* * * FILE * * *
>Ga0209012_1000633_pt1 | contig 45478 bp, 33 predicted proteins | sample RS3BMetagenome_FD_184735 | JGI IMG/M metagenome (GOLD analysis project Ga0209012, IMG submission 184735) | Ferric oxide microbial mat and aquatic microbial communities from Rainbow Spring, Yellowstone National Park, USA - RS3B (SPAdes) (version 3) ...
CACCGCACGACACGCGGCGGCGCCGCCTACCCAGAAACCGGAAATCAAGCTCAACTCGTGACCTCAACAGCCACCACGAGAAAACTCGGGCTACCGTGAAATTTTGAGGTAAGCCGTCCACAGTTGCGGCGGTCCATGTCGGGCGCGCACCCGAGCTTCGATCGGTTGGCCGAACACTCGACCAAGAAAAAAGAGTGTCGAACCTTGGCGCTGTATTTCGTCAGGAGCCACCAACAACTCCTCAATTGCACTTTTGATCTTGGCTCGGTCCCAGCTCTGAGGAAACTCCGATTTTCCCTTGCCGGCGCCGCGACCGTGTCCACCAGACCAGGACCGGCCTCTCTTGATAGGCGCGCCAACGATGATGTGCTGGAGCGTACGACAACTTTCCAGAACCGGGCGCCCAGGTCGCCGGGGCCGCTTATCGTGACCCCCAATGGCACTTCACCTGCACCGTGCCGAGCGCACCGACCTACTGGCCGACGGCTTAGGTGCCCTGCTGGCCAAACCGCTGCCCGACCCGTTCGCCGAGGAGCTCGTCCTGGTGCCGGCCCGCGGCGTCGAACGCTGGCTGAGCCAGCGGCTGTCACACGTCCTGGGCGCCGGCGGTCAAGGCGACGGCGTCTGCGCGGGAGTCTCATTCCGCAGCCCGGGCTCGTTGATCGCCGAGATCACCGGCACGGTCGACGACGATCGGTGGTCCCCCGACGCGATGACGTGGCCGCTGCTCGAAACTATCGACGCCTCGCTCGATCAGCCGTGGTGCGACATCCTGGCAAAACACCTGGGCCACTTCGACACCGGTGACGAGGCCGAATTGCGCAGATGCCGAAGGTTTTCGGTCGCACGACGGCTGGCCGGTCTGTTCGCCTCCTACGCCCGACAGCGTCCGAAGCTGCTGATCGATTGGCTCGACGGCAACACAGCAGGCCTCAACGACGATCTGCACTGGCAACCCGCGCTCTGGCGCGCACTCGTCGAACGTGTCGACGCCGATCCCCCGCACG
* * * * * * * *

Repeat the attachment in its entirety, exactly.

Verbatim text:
>Ga0209012_1000633_pt1 | contig 45478 bp, 33 predicted proteins | sample RS3BMetagenome_FD_184735 | JGI IMG/M metagenome (GOLD analysis project Ga0209012, IMG submission 184735) | Ferric oxide microbial mat and aquatic microbial communities from Rainbow Spring, Yellowstone National Park, USA - RS3B (SPAdes) (version 3) ...
CACCGCACGACACGCGGCGGCGCCGCCTACCCAGAAACCGGAAATCAAGCTCAACTCGTGACCTCAACAGCCACCACGAGAAAACTCGGGCTACCGTGAAATTTTGAGGTAAGCCGTCCACAGTTGCGGCGGTCCATGTCGGGCGCGCACCCGAGCTTCGATCGGTTGGCCGAACACTCGACCAAGAAAAAAGAGTGTCGAACCTTGGCGCTGTATTTCGTCAGGAGCCACCAACAACTCCTCAATTGCACTTTTGATCTTGGCTCGGTCCCAGCTCTGAGGAAACTCCGATTTTCCCTTGCCGGCGCCGCGACCGTGTCCACCAGACCAGGACCGGCCTCTCTTGATAGGCGCGCCAACGATGATGTGCTGGAGCGTACGACAACTTTCCAGAACCGGGCGCCCAGGTCGCCGGGGCCGCTTATCGTGACCCCCAATGGCACTTCACCTGCACCGTGCCGAGCGCACCGACCTACTGGCCGACGGCTTAGGTGCCCTGCTGGCCAAACCGCTGCCCGACCCGTTCGCCGAGGAGCTCGTCCTGGTGCCGGCCCGCGGCGTCGAACGCTGGCTGAGCCAGCGGCTGTCACACGTCCTGGGCGCCGGCGGTCAAGGCGACGGCGTCTGCGCGGGAGTCTCATTCCGCAGCCCGGGCTCGTTGATCGCCGAGATCACCGGCACGGTCGACGACGATCGGTGGTCCCCCGACGCGATGACGTGGCCGCTGCTCGAAACTATCGACGCCTCGCTCGATCAGCCGTGGTGCGACATCCTGGCAAAACACCTGGGCCACTTCGACACCGGTGACGAGGCCGAATTGCGCAGATGCCGAAGGTTTTCGGTCGCACGACGGCTGGCCGGTCTGTTCGCCTCCTACGCCCGACAGCGTCCGAAGCTGCTGATCGATTGGCTCGACGGCAACACAGCAGGCCTCAACGACGATCTGCACTGGCAACCCGCGCTCTGGCGCGCACTCGTCGAACGTGTCGACGCCGATCCCCCGCACG